IT struggles with L&D ROI

by 29 May 2007

FEW ORGANISATIONS treat formal learning initiatives, generally delivered as training programs, like a business initiative worthy of evaluation of payback, according to a global IT consulting firm.

The main challenge for IT workers employed in a dynamic environment is to keep up, and training is just one means of providing the required learning opportunities to stay competitive.

“To conform to good business practice, any business initiative that costs time and money for design and execution, and which often takes people away from performing their regular jobs, should somehow set expectations for a return on investment (ROI),” said Andrew Walker, research director for Gartner EXP’s human capital management content development group.

“Too frequently, the measures used for determining the value of learning are input measures and are of little help,”Walker said.

“Therefore, organisations must do the additional work of comparing the return against the investment. Informed decisions can then be made about what learning merits investment in the future.”

Once the decision has been made to evaluate learning initiatives, organisations should also evaluate different types of learning and their impact. Many IT organisations spend between 3 per cent and 5 per cent of their IT budgets on curriculum-based or pre-defined and designed formal learning programs, and even more when project training costs are included.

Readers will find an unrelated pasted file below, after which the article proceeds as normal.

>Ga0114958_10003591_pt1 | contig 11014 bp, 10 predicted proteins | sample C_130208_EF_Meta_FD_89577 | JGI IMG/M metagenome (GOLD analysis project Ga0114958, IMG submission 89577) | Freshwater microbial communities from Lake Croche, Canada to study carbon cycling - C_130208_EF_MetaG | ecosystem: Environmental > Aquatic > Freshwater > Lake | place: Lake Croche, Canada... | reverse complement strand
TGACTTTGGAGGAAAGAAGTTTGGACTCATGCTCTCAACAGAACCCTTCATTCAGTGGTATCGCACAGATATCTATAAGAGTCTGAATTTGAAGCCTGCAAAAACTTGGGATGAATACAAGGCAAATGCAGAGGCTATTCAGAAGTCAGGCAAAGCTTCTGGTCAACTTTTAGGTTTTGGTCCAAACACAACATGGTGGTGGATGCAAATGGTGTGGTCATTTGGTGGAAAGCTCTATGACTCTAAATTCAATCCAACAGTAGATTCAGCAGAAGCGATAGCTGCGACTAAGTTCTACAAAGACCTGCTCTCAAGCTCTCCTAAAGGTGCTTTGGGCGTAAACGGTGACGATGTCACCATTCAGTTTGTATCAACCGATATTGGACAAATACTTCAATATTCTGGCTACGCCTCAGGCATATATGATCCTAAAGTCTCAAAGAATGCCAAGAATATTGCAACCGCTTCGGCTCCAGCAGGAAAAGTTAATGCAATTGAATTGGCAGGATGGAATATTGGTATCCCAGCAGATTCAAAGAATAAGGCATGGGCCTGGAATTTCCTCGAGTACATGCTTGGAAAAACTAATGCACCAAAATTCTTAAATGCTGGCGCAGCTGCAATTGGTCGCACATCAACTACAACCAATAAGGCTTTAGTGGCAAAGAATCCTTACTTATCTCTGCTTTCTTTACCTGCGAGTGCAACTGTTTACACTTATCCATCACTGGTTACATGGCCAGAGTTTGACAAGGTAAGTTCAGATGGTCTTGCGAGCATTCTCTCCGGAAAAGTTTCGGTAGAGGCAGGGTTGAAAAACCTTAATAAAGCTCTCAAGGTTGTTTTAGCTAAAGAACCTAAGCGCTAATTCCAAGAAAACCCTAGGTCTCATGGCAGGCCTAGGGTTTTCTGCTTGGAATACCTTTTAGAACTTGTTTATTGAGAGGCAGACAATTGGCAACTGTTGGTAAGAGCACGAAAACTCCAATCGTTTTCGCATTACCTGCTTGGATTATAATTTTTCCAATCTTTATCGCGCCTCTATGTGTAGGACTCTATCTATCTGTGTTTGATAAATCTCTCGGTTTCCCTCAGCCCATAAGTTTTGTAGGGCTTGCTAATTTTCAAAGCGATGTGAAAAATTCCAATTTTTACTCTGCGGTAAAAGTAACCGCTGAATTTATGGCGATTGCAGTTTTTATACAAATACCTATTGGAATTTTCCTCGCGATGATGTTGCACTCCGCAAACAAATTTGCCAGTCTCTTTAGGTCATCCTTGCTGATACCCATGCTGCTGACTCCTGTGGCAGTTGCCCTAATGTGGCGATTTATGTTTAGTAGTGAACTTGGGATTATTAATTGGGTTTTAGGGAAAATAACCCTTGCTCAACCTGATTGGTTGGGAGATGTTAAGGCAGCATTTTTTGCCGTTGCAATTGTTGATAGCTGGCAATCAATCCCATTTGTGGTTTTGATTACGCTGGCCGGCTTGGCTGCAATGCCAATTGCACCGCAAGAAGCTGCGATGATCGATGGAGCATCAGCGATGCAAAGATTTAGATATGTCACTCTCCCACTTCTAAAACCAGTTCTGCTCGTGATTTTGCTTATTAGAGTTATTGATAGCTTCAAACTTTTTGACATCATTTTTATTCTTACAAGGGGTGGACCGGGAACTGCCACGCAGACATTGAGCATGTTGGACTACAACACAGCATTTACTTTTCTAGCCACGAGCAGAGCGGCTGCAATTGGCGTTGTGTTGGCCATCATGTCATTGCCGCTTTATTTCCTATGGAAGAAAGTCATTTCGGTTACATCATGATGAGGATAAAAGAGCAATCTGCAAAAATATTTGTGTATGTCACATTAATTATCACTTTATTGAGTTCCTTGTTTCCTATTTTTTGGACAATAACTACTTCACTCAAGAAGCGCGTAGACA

The most adaptable approach to evaluating the benefits of learning is a stage-by-stage approach.

Demonstrating a return from the learning process and relating it back to the targets in a balanced scorecard, or other dashboards that reflect business strategy, make it more difficult to simply cut the budget exponentially.

The risk of doing so can now be quantified in terms of benchmark comparisons, and learning can be demonstrated to support overarching strategic metrics, such as customer satisfaction, financial efficiency, quality and employee retention.

“There will never be a perfect world in which to measure the outcomes of learning initiatives. Despite all this, there are still compelling reasons for doing so, including ensuring that value of some sort is being created through learning initiatives, making effective decisions concerning learning objectives, and understanding the organisational impact of learning initiatives,” Walker said.


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